Be careful not to overcook the jelly.
This can happen easily too.
The jelly will always appear liquid in the pot when it's cooking hot, so that can be confusing.
That's why you need to do the setting test and check the thermometer.
Jelly will turn into a Jelly consistency only when it cools down, otherwise, it will appear liquid when hot (even when the jelly is set).
Use sterilized Jam Jars with a clean sterilized lid.
You can sterilize the jars and lids by boiling them or by heating them up in the oven.
The aim is to kill all germs and that way the jelly will preserve over months!
When filling up your jelly jars, use a home canning kit with the tongs to take out the hot sterilized jars and to pour the jelly in the jars with a canning funnel.
These tools come in super handy!
Fill up the jars to the rim with the hot jelly.
There shouldn't be any space left for jelly.
This is to airlock it when closing the jar and it will avoid germs and mold.
Add a few drops of rum or any other spirit into the jar lids to kill the remaining germs.
Close the jar with the lid properly.
Turn the jar quickly upside down.
This will create a vacuum and that way the jelly will preserve over months!
After 24 hours you can turn them back and label them with the day you cooked the jelly and the name.
Store the Apple Jelly jars in a dry, dark and cool environment for the best result.
To prepare apple jelly flavor varieties, you can add some of the following flavors to the sugar cooking process. With...
I love apple jelly spread over my breakfast roll.
With a cup of black coffee, that's all that I need to start my morning energized.
Besides the obvious breakfast uses for apple jelly, you get to use it in a creative way in other baked goods as well.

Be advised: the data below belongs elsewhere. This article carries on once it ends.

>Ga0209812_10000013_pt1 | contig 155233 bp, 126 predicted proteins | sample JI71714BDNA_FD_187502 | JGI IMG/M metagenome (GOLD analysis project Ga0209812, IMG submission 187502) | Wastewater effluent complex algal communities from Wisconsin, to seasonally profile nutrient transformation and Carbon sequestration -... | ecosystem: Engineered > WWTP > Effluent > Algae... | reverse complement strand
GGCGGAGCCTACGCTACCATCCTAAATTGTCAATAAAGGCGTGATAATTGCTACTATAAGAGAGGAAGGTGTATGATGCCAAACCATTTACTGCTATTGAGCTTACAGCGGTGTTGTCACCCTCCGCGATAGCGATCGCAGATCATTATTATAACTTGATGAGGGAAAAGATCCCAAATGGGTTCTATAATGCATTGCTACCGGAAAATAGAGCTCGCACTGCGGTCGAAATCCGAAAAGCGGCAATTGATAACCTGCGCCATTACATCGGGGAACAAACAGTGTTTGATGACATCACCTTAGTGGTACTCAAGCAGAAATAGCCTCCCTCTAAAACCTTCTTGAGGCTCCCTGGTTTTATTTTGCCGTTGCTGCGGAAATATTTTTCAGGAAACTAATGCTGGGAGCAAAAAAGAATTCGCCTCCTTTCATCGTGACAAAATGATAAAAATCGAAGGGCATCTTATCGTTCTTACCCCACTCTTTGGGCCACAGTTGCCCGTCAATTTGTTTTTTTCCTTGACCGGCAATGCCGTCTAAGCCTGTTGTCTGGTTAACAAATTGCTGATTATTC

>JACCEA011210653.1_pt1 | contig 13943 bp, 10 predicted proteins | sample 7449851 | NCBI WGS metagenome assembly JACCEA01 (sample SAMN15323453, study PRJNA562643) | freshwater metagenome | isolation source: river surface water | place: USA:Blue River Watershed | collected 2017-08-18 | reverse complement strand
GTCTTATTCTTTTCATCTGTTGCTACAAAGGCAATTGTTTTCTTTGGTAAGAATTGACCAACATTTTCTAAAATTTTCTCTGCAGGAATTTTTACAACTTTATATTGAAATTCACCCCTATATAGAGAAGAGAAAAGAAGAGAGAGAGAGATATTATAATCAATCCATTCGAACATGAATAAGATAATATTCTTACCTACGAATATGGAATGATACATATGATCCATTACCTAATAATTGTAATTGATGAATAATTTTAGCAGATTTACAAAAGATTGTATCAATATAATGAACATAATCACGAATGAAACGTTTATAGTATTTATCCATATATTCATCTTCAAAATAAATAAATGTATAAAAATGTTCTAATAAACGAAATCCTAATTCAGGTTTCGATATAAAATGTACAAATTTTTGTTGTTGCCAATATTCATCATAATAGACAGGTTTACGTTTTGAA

For example in:
- Swiss Roll filling
- thumbprint and other cookies
- doughnut filling
- cake layer
- plain yogurt
- crepes or over pancakes
- hand pies and Dutch pastries
- oats or rice porridge
- baked bars
More Fruit Jelly Recipes
Dear Reader, have you made this apple jelly?
Global Food Recipes
with Spices and Herbs
Free E-Book available for a limited time. Grab yours now and get instantly inspired!
You missed out!
Easy Apple Jelly Recipe
- Wash apples and cut them roughly into chunks.
- Pour lemon juice over the apple chunks so that they don't turn brown.
- Add apples into the pot and pour all the water over the apples.
- Bring to a boil, cover and cook apples until soft for about 30 minutes.
- Remove from heat and strain the apples with a cheesecloth and collect the apple juice. Don' t press the apples too much because that can cloud the apple juice. We want the jelly to look clear.
- Bring the apple juice back to the heat with the sugar (please see my notes below for amount).
- It should start to cook, bring to a rolling boil and then decrease the heat a bit but make sure it still cooks.
- Cook down the jelly until you have reached setting temperature with the thermometer. Also, check if the jelly has set by adding a drop of hot jelly on an ice cold spoon or plate which you kept previously in the freezer. Read my tips in the post further up!
- Once the jelly is set get your sterilized clean jam jars and fill the jars until the rim with the jelly substance.
- Add some alcohol into the lid to kill the remaining germs. Close the jar tight and turn it quickly upside down. This will create a vacuum and it will help the jelly remain good for a longer period of time.
- After 24 hours, turn the jars back to normal and stick a label on them so that you know when you made them and what it is.
- Use as much sugar as you have liquid after you have strained the apples and were left with the apple juice. That means for example if you have 800-milliliter apple juice after cooking, use and add 800 grams sugar to the apple juice. It has to be an equal amount, do not cut on the sugar or the jam won't set and it will turn bad within weeks. The sugar preserves the jelly! Very important. People usually just use 1 teaspoon of jelly on a toasted bread, that is how French are never overweight. Moderation is the key.